Northwestern University alumni may remember the name Katrina Lenk from her time spent on stage there. Since graduating in xxxx, Lenk has gone on to make a name for herself as a television and theater actress as well as a musician. In 2017, Lenk won raves and awards for her performances on Broadway (in Indecent) and off-Broadway (The Band’s Visit). Currently, she can be seen reprising her role as Dina in the Broadway production of The Band’s Visit, co-starring alongside Tony Shalhoub. We had the rare opportunity to speak with Katrina earlier this year, right before she took home the Tony Award for Best Actress in a Musical for The Band’s Visit.
Please pardon me for opening with an obvious question such as this, but had you seen the movie The Band’s Visit prior to being cast as Dina in the Broadway musical?
I wasn’t aware of the movie. But when I got the audition for it (the musical), of course I wanted to see what it was before I went in, so that I had an idea of the tone and a sense of the story and the place in the movie. I fell in love with it immediately. When the callbacks happened, I watched it one more time. I said, “I can’t watch it anymore.” I loved it so much and the temptation to copy everything in there would be too great, I think. What I love about what (director David) Cromer, and also (book writer) Itamar (Moses) and (songwriter David) Yazbek have done with the show is that there are definitely moments where we pay homage to the movie. We’re not trying to avoid the movie at all. Certain scenes are set up to mirror how things were in the movie. We lovingly refer to the movie a lot in the show.
What does it mean to you be the actress originating the role of Dina on Broadway?
It’s a huge honor. And terrifying and thrilling and wonderful. Ronit Elkabetz, the woman who played Dina in the movie, has since passed away. She was a wonderful and revered actress in Israel and Europe. I’m so inspired by what she did. I feel honored and also unworthy to get to bring the role into the theater. But I feel very lucky that I get to do it.
You also have the distinction of being Dina on the The Band’s Visit: Original Cast Recording (Ghostlight). What does it mean to you have your performance captured for posterity in that way?
That’s also terrifying [laughs]. We did it so quickly. I’ve been in the studio many times before, recording records with bands. My experience was that it takes hours; you could spend a week on one song. We had one day to do all of the singing, and some of the band arrangements. It was a very quick process, which can be good. When you don’t belabor every detail, which can often happen in the studio, it can be great. Because we were used to doing the show and singing the songs every night, in a sense, being in the studio for a long time probably wasn’t a great necessity. We all knew what we were doing.
In addition to doing a spot-on Israeli accent, you also nail Israeli sarcasm…as in the song “Welcome to Nowhere.” Was this something you were aware of before?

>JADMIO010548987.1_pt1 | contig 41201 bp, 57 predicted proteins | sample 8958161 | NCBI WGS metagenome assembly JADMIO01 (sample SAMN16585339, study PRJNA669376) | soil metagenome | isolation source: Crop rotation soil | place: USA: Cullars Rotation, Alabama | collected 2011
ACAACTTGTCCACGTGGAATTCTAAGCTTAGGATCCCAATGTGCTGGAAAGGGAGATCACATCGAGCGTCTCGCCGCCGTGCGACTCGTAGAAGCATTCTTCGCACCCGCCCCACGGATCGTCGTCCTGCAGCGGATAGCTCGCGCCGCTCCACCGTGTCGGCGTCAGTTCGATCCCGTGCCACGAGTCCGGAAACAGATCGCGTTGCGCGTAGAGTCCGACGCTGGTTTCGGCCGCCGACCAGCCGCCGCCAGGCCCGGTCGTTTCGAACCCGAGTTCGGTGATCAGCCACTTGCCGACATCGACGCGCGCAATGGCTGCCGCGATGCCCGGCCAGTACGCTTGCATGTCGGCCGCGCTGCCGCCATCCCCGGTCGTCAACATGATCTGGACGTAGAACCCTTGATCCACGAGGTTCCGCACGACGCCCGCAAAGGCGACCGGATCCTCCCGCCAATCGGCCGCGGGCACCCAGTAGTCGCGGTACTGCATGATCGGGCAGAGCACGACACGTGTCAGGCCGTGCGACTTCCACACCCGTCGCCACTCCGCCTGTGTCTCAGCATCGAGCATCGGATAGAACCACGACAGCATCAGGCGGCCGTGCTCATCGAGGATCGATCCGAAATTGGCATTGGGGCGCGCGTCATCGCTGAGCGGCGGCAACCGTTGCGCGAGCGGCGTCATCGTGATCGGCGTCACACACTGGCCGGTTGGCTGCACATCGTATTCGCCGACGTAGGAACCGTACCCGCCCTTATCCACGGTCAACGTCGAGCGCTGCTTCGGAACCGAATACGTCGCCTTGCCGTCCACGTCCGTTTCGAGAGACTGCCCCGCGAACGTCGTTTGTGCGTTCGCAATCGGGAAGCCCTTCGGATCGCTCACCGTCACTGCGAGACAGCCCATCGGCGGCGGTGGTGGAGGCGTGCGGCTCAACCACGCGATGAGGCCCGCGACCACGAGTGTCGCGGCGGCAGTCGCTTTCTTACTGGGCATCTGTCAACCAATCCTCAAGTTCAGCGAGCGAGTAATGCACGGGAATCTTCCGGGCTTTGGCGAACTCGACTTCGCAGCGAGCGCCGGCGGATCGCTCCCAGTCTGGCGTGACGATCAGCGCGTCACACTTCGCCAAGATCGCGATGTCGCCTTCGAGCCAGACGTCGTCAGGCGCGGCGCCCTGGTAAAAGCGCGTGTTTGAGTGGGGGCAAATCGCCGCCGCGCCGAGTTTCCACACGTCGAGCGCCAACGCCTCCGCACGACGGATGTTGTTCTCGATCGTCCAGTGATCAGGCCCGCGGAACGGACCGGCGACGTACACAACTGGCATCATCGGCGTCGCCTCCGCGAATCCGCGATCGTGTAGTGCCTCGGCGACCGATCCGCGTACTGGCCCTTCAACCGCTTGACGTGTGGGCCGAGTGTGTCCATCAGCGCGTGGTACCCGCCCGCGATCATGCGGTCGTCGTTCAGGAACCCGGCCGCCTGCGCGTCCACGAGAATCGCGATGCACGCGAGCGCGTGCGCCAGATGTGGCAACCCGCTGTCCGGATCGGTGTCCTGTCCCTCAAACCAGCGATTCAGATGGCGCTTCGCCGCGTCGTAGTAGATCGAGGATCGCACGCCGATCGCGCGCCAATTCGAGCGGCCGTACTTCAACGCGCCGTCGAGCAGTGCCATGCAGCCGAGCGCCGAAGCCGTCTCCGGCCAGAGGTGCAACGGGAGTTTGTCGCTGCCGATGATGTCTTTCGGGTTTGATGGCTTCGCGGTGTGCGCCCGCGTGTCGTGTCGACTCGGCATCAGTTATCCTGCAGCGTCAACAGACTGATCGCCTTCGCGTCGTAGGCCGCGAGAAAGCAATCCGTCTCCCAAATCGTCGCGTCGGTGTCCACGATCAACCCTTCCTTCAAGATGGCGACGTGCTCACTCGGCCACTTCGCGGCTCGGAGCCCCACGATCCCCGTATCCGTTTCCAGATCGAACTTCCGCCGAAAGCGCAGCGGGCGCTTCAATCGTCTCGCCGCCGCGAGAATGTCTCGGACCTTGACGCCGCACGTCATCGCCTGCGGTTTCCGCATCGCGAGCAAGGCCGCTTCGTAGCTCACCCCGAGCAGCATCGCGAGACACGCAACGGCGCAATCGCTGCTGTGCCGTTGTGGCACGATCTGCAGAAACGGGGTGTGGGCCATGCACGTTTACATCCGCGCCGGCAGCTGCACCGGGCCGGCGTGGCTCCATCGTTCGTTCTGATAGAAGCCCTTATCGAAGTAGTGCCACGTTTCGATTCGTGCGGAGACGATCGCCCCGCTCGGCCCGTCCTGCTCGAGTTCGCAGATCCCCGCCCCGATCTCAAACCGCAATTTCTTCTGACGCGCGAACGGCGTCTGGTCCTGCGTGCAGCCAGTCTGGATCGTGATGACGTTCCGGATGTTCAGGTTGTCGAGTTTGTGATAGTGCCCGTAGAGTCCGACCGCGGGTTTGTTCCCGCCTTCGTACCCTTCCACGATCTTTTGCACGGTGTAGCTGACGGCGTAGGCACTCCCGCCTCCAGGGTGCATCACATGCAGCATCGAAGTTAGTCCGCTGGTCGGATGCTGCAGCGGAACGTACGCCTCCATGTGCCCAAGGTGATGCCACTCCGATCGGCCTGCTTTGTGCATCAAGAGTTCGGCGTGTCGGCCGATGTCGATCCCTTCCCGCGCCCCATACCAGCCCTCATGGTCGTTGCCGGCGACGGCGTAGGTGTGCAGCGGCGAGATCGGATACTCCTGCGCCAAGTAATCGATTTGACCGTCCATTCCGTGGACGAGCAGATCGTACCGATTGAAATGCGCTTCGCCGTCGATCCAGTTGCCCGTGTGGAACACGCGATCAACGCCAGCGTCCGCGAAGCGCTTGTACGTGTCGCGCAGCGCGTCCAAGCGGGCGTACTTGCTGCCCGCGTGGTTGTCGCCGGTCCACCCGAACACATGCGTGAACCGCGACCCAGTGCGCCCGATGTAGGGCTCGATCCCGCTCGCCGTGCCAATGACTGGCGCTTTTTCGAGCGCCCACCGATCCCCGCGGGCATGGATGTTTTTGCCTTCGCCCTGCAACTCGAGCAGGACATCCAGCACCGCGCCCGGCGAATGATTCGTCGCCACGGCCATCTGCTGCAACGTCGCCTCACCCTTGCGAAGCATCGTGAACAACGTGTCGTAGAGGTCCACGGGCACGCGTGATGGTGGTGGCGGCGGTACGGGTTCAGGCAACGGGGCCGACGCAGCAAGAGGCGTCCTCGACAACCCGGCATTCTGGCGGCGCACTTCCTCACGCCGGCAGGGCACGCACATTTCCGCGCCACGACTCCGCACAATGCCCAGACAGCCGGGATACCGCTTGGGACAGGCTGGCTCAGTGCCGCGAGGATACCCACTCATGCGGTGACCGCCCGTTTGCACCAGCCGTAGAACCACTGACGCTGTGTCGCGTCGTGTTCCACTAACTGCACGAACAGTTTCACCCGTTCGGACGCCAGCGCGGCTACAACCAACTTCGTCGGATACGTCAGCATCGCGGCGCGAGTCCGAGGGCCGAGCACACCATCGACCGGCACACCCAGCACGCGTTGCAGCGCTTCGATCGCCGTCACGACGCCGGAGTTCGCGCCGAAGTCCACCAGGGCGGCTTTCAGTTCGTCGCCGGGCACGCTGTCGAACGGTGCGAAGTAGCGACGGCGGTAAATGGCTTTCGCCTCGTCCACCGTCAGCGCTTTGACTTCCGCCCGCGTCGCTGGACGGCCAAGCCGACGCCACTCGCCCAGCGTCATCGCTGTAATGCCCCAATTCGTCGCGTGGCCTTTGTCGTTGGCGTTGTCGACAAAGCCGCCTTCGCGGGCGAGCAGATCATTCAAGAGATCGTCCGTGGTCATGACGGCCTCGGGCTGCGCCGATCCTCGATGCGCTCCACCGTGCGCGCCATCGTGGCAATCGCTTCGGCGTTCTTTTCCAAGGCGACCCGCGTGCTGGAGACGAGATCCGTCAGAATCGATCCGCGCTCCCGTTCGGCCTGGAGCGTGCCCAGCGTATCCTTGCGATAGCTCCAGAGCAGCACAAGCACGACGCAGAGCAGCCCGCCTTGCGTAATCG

Israeli sarcasm? I had a couple of friends from Israel that I knew previously. I was always like, “They don’t like me. I don’t understand. What’s going on?” Getting to delve further into it, meeting more people from Israel and learning more about the culture and history of the place, now I understand why. And I love it even more. I have a deep affection for the Israeli sense of humor.
Dina also gets to sing “Omar Sharif,” one of the most beautiful songs in the show. What does singing that song mean to you?
I fell in love with that song when I was learning it for the audition. I was so moved by how smartly and beautifully Yazbek has written the song. It has a sense of being familiar in that I love all those classic songs from the ’40s, ’50s and ’60s. Then it has all the colors of the Arabic music. It sounds familiar and strange at the same time. I love that so many people are responding to it as I did when I first heard it. I’m so proud to be able to say, “Look, you guys! Listen to this cool song!” That I get to sing it for people is a thrill.
You mentioned recording with bands. I interviewed you for the first time in 2001 when you were in the Chicago band Mabel Mabel. When you were in Mabel Mabel, did you ever show up at the wrong venue on the night of a show like the Alexandria Ceremonial Police Orchestra do in The Band’s Visit?
No. However, there were times when I wished that we were in the wrong place. We’d show up to a place and be like, “Oh, what? Where are we?” Hoping “please don’t let this be the place.”
Like you, your co-star Tony Shalhoub has Midwestern/Great Lakes roots. What has your experience of working with Tony been like?
He is wonderful! Very generous as a person and also on stage. Very much into, “What is the story? How can we work on telling this story together?” Very much a team player. He’s also very funny, of course. There’s a lot of laughter backstage. It’s a joy.
Speaking of the Midwest, you attended Northwestern University. Would you mind sharing a memory of your time there and in Evanston?
There was one year that I was there that the winter was so bad that Lake Michigan froze over. Northwestern’s right on the lake. I was particularly heartbroken this one winter and I would drag myself through the snow to the frozen-over lake and be like, “Lake, you understand me!” It was a very dramatic winter. I also loved being able to walk into the Music Building and have it be rooms and rooms of beautiful grand pianos in the practice rooms. I would go in and play the piano for hour. Or I would go into a dance studio that was in the basement of my dorm and dance for hours. It was always a place to go and practice and work on stuff that you love doing. I was so happy to have that opportunity there.